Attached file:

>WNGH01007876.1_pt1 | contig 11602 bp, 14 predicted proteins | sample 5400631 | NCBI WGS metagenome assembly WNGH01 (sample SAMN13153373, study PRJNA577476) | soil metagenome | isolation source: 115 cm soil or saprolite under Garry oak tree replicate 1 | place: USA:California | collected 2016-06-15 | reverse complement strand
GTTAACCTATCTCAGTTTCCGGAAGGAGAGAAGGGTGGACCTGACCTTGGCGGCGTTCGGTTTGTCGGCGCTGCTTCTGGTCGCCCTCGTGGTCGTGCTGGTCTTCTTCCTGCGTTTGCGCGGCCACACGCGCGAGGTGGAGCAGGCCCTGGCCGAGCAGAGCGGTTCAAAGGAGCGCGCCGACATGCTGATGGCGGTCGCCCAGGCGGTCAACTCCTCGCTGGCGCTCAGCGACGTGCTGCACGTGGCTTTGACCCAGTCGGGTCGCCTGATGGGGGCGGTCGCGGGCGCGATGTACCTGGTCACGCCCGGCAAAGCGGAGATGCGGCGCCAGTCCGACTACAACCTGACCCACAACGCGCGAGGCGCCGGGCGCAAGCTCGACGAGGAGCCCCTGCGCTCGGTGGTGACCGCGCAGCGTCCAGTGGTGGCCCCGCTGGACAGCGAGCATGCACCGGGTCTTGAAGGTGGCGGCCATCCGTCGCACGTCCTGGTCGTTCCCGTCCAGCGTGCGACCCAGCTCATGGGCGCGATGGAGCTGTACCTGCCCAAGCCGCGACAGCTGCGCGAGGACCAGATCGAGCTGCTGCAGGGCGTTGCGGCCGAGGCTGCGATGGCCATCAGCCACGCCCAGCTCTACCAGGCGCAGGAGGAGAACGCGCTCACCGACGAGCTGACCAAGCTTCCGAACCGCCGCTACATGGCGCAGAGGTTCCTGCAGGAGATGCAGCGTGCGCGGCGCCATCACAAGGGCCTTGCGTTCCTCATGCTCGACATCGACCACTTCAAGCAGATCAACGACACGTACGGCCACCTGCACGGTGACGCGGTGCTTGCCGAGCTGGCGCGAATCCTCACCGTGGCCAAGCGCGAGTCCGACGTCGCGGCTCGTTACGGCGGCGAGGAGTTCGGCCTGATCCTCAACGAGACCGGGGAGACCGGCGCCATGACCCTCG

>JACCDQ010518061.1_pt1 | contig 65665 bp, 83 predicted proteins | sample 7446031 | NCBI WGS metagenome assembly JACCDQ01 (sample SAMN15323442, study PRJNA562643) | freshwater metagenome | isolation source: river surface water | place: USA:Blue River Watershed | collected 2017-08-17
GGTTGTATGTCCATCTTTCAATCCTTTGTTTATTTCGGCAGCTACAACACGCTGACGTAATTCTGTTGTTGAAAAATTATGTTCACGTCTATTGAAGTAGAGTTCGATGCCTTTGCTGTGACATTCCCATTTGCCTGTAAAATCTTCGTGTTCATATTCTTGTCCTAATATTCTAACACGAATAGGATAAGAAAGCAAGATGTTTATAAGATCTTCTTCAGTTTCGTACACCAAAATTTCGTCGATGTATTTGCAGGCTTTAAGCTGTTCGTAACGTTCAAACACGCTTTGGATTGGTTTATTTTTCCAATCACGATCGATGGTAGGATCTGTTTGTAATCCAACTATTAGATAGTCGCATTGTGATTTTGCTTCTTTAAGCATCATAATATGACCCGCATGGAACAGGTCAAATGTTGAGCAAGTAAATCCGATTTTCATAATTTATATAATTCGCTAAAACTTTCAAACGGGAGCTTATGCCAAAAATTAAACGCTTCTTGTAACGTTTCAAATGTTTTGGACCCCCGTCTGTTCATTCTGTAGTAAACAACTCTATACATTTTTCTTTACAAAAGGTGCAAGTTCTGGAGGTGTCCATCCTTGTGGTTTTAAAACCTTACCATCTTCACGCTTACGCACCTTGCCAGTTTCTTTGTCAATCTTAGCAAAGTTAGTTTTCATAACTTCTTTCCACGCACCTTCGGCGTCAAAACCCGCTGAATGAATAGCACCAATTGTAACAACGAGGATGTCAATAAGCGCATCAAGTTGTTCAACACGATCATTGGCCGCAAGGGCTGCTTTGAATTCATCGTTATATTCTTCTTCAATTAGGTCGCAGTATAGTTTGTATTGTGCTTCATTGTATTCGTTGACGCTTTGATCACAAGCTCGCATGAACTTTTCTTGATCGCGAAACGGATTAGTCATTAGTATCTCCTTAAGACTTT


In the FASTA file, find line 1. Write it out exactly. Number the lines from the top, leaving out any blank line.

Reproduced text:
>WNGH01007876.1_pt1 | contig 11602 bp, 14 predicted proteins | sample 5400631 | NCBI WGS metagenome assembly WNGH01 (sample SAMN13153373, study PRJNA577476) | soil metagenome | isolation source: 115 cm soil or saprolite under Garry oak tree replicate 1 | place: USA:California | collected 2016-06-15 | reverse complement strand